The Ontario Securities Commission bolstered its enforcement program in 2014.
As a result, the Commission:
- launched more quasi-criminal and criminal proceedings;
- enhanced its forensics capabilities; and
- strengthened its alliances with police services.
In total, the OSC commenced 22 proceedings in 2014, which included eight cases brought before the courts. Out of those eight cases, six were commenced pursuant to section 122 of the Securities Act (Ontario), and two to the Criminal Code of Canada. In comparison, OSC commenced 27 proceedings in 2013 but only brought six cases before the courts.
In a breakdown, the OSC says it closed cases against 91 individuals and companies in 2014, compared to 170 in 2013. Out of the 2014 total, 87 respondents dealt with the Commission, while the remaining four had their cases concluded before the court—two under provincial securities legislation and two under the Criminal Code.
Overall, two defendants received jail terms: one was sentenced to three years after pleading guilty to two charges contrary to the Criminal Code, while the other was sentenced to 60 days for breaching the Securities Act (Ontario), following a quasi-criminal proceeding.
The number of proceedings opened and cases closed has dropped, conceded Howard Wetston, Q.C., chair and CEO of the OSC, at a press conference yesterday. But that’s because the cases the OSC is taking on are becoming increasingly complex and wider in scope, he explains. Consider, for example, that OSC handed out more than $73 million in monetary sanctions, compared to about $58 million in 2013.
Also, the Commission plans to work more closely with RCMP, and with international agencies (see last two tables below) to combat cross-border misconduct.
“The collaboration between OSC Staff and police, particularly in the Joint Serious Offences Team (JSOT), is producing results,” says Tom Atkinson, director of enforcement at OSC. “Since May 2013, the JSOT has investigated 22 matters [and] brought five cases before the courts on criminal matters, as well as another nine on quasi-criminal proceedings.”
Going forward, says Wetston, the OSC will work more closely with the RCMP’s Integrated Market Enforcement Team (IMET) in Ontario—these teams are funded by the government and help prosecute those using capital markets to harm investors. They were launched by the RCMP in 2003 to investigate major fraud cases, and there are teams in Toronto, Montreal, Vancouver and Calgary.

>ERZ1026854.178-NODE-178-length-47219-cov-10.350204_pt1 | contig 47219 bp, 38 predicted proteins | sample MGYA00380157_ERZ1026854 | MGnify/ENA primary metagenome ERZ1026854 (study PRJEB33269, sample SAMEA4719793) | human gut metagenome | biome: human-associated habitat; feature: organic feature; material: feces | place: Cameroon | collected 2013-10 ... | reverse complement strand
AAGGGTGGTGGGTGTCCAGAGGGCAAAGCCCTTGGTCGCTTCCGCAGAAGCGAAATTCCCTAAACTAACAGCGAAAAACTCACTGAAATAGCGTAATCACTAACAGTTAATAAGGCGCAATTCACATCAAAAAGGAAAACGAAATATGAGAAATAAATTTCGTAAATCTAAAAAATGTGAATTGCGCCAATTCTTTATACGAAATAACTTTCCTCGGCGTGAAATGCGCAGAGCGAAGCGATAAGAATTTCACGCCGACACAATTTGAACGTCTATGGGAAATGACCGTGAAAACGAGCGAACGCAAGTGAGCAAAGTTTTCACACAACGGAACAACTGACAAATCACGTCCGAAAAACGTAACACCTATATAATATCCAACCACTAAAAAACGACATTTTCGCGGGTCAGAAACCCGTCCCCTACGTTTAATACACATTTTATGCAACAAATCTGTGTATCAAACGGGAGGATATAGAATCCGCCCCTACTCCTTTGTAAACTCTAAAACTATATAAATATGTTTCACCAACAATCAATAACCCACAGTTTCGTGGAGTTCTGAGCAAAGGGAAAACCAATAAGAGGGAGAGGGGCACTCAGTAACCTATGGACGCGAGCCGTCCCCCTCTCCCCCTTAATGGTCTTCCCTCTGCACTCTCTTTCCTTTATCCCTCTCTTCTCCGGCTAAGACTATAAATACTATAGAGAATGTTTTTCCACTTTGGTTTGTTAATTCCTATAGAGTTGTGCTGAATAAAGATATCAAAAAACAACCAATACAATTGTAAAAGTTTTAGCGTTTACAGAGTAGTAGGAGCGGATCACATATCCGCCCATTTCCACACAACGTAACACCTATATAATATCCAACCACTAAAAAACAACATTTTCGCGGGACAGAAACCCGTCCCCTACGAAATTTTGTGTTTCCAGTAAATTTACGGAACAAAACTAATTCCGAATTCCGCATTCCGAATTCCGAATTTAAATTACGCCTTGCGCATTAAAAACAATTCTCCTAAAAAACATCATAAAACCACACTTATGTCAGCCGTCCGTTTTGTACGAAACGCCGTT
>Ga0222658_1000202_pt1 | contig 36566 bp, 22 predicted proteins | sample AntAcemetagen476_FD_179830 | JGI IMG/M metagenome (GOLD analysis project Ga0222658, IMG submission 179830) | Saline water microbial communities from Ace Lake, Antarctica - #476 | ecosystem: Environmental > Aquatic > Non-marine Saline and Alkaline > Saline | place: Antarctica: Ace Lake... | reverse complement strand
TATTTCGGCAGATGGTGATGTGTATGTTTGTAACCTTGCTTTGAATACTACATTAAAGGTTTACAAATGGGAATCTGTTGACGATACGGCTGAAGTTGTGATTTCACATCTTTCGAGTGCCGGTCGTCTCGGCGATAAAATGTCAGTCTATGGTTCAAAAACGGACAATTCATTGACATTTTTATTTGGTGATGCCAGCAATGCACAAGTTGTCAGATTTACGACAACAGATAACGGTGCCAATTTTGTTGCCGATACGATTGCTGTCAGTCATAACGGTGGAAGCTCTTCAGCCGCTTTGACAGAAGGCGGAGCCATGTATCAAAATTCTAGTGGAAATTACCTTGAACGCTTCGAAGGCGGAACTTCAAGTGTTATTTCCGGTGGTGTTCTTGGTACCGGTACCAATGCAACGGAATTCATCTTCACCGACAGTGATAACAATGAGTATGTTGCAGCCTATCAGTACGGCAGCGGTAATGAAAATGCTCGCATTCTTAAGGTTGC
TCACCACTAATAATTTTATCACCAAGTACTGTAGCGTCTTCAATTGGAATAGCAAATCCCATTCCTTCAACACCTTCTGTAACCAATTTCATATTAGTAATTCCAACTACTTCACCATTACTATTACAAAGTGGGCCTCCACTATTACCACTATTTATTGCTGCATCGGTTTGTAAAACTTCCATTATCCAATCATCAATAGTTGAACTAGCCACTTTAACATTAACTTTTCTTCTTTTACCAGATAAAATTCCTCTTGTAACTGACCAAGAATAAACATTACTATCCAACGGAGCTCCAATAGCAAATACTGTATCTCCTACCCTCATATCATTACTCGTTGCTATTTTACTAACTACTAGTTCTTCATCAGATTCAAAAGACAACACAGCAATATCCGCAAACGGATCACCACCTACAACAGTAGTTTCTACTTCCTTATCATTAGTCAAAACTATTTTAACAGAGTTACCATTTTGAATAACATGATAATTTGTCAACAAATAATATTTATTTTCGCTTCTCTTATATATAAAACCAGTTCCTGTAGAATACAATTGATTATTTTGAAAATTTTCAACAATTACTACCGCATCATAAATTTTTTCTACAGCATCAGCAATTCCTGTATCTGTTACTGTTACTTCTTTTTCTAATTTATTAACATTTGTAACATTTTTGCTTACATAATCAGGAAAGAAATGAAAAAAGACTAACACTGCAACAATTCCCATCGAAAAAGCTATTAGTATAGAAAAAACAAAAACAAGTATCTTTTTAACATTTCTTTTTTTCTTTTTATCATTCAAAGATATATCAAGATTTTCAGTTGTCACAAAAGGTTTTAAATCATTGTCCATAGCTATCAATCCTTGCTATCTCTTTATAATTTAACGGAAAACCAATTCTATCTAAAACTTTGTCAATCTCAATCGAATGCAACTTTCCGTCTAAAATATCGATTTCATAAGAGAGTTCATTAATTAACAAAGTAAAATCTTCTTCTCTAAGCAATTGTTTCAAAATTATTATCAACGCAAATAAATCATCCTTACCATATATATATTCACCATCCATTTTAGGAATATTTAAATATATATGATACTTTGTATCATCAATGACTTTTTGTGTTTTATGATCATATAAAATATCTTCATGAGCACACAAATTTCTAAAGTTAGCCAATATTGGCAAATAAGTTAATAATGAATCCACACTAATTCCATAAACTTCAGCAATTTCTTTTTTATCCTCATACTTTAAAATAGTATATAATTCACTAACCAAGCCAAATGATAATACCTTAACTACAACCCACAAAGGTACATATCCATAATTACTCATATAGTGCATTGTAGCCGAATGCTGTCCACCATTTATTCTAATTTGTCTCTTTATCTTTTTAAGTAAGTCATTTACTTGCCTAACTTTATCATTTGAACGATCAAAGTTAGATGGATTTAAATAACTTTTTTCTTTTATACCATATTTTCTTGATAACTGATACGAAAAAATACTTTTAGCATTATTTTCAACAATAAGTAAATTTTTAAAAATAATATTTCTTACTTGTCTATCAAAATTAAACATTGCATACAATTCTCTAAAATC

Effective April 1, 2015, Ontario’s 28-member IMET (the largest of the teams) will move into the same building as OSC and JSOT. Each party will remain as separate governing bodies, but they’ll collaborate when deciding whether to handle cases via OSC tribunals or the courts.
New enforcement tools
The OSC approved the first two no-contest settlement agreements in 2014. Those involved a total of four corporate respondents and, in one settlement, the respondent agreed to pay $8 million to advance the Commission’s mandate. In the second, three respondents agreed to pay compensation of more than $13.5 million to clients.
The OSC also recently proposed a new whistleblower program to encourage the reporting of serious misconduct. Under the program, a whistleblower could be awarded a financial incentive of up to $1.5 million upon the final resolution of an administrative enforcement matter.
The whistleblower proposal was published in Staff Consultation Paper 15-401, and the public can submit comments on the paper until May 4, 2015.
The OSC also has an enhanced in-house digital forensics lab. During investigations, both the JSOT and the Enforcement Branch have been able to search and seize more digital evidence found on traditional media, such as computer hard drives, optical disks and USB thumb drives. They’ve also been able to analyze data found on mobile devices.
2014 enforcement data
Total Proceedings Commenced
|Category||Number of cases 2014||Number of cases 2013|
|Misconduct by Registrants||5||2|
How Proceedings Were Commenced
|Before the Tribunal||14||21|
|Court Proceedings (Quasi-Criminal*)||6||4|
|Court Proceedings (Criminal**)||2||2|
* Proceeding commenced pursuant to s. 122 of the Securities Act (Ontario) ** Proceeding commenced pursuant to the Criminal Code.
Proceedings Commenced – Respondents
|Misconduct by Registrants||5||8||3||3|
Concluded Proceedings – Respondents
|Misconduct by Registrants||6||11||3||5|
How Matters were Concluded – Respondents
|Hearing before the Tribunal||58||71|
|Court Proceedings (Quasi-Criminal*)||2||4|
|Court Proceedings (Criminal**)||2||N/A|
* Concluded pursuant to s. 122 of the Securities Act (Ontario) ** Concluded pursuant to the Criminal Code
Cases ongoing before the courts, as at December 31
|Cease Trade Orders||67||159|
|Director and Officer Bans||37||67|
|OSC||Total 2014||Total 2013|
|Courts (Quasi-Criminal Proceedings)|
|Courts (Criminal Proceedings)|
|Jurisdiction||Requests for assistance received by OSC in 2014||Requests for assistance received by OSC in 2013|
|Jurisdiction||Requests for assistance made by OSC in 2014||Requests for assistance made by OSC in 2013|